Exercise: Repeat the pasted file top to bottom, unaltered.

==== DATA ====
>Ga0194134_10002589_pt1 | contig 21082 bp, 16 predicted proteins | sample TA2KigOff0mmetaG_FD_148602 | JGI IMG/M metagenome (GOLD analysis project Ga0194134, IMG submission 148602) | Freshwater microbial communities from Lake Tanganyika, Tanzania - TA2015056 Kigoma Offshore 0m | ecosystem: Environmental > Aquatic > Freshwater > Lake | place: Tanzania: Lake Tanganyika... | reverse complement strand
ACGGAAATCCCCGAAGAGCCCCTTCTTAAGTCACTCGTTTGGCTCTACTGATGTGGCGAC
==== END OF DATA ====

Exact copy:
>Ga0194134_10002589_pt1 | contig 21082 bp, 16 predicted proteins | sample TA2KigOff0mmetaG_FD_148602 | JGI IMG/M metagenome (GOLD analysis project Ga0194134, IMG submission 148602) | Freshwater microbial communities from Lake Tanganyika, Tanzania - TA2015056 Kigoma Offshore 0m | ecosystem: Environmental > Aquatic > Freshwater > Lake | place: Tanzania: Lake Tanganyika... | reverse complement strand
ACGGAAATCCCCGAAGAGCCCCTTCTTAAGTCACTCGTTTGGCTCTACTGATGTGGCGAC